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Implantable Miniature Telescope

Macular degeneration can take away central vision, making it very difficult to read and see faces. This results from damage to the light sensors in the center of the retina in the back of the eye. Currently, the only available surgical treatment to improve vision in patients with age-related macular degeneration (AMD) is the implantable miniature telescope from the CentraSight program.

Below are some images of the device with a dime as a size reference:


We are very happy to have this advanced technology available for our patients since Isaac Porter, MD is the cornea surgeon for the Raleigh area who is able to place the telescope implant. The procedure to place the implantable miniature telescope (IMT) is somewhat similar to a cataract operation.

In cataract surgery, we remove the cloudy lens from the eye (cataract) and replace the lens with a clear artificial lens implant. With telescope implant surgery, we also remove a cataract, and then we place the telescope inside the eye. This is a more involved operation because the telescope implant is much larger than a standard lens implant.
At this time, we are unable to place the implantable miniature telescope in patients who have already had cataract surgery. The recovery period is longer than cataract surgery as well, with most patients learning how to use the telescope and adjust to their new vision in one to three months. The other eye is used for peripheral vision and mobility since the telescope decreases peripheral vision in the eye with the telescope.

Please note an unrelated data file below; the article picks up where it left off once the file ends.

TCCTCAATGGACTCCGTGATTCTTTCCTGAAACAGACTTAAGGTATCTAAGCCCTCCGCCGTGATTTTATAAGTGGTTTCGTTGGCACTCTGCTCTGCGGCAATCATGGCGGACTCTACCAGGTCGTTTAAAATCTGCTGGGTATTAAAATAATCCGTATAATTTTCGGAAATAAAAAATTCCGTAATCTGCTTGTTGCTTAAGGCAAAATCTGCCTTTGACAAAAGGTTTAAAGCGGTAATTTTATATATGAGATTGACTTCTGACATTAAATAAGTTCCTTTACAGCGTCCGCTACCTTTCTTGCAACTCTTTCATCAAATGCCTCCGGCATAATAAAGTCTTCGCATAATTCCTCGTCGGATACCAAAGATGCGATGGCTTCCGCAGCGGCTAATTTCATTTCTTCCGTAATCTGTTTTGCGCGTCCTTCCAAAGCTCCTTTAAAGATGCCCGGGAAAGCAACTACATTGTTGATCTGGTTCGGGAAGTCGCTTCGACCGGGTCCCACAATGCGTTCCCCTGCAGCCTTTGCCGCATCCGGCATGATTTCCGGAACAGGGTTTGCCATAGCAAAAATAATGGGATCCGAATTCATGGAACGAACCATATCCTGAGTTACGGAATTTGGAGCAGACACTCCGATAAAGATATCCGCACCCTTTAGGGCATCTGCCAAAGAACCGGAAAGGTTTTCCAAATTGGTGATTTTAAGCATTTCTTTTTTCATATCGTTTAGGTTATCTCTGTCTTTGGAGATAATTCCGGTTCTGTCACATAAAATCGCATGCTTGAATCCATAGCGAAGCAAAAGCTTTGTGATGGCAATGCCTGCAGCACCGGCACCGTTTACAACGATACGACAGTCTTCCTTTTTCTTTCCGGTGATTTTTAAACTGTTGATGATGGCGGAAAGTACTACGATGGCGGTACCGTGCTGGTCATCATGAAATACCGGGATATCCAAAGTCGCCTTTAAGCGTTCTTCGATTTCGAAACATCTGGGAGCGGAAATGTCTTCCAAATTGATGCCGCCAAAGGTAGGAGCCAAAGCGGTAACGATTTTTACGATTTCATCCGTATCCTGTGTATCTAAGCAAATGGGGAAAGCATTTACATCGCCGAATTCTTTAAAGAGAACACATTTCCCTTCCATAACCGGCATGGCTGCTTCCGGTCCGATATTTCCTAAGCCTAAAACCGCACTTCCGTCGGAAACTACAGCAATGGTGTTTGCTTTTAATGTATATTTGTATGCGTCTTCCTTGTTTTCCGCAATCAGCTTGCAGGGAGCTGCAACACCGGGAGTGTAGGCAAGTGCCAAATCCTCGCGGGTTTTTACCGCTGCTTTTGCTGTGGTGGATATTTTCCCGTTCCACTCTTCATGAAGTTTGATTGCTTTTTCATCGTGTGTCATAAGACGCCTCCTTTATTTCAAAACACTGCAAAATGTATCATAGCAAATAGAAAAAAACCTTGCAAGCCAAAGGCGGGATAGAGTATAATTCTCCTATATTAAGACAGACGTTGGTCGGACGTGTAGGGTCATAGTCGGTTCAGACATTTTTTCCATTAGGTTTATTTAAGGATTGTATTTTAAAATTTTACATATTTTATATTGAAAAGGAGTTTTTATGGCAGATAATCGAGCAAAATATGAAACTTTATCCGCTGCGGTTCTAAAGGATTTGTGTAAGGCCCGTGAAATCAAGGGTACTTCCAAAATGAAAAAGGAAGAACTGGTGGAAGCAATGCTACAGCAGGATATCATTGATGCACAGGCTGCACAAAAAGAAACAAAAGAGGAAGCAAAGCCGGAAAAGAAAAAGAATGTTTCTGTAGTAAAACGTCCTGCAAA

The IMT magnifies images three times larger, which helps reduce the size of the blind spot in the center of vision in patients with end-stage macular degeneration. This can help improve vision and improve the quality of life for our patients after this operation. It will not allow them to drive again, but can help them read better and see the faces of their friends and family more clearly.
Currently, the telescope implant is approved for patients age 65 and older with end-stage macular degeneration who have not needed an injection for AMD in the last six months. There are also specific vision requirements to qualify for surgery, but generally, if you have difficulty seeing faces or someone's smile, you may qualify.

Local television station, WRAL, ran a story recently that described how the device works and profiled an implant recipient. You can watch the video of the story here: WRAL Video

If you or any of your family members are suffering from macular degeneration and are interested in improving your vision, please give us a call at (919) 876-4064, set up an appointment, and learn if you may qualify for this breakthrough technology.
For more information on the Implantable Miniature Telescope, also see the CentraSight website.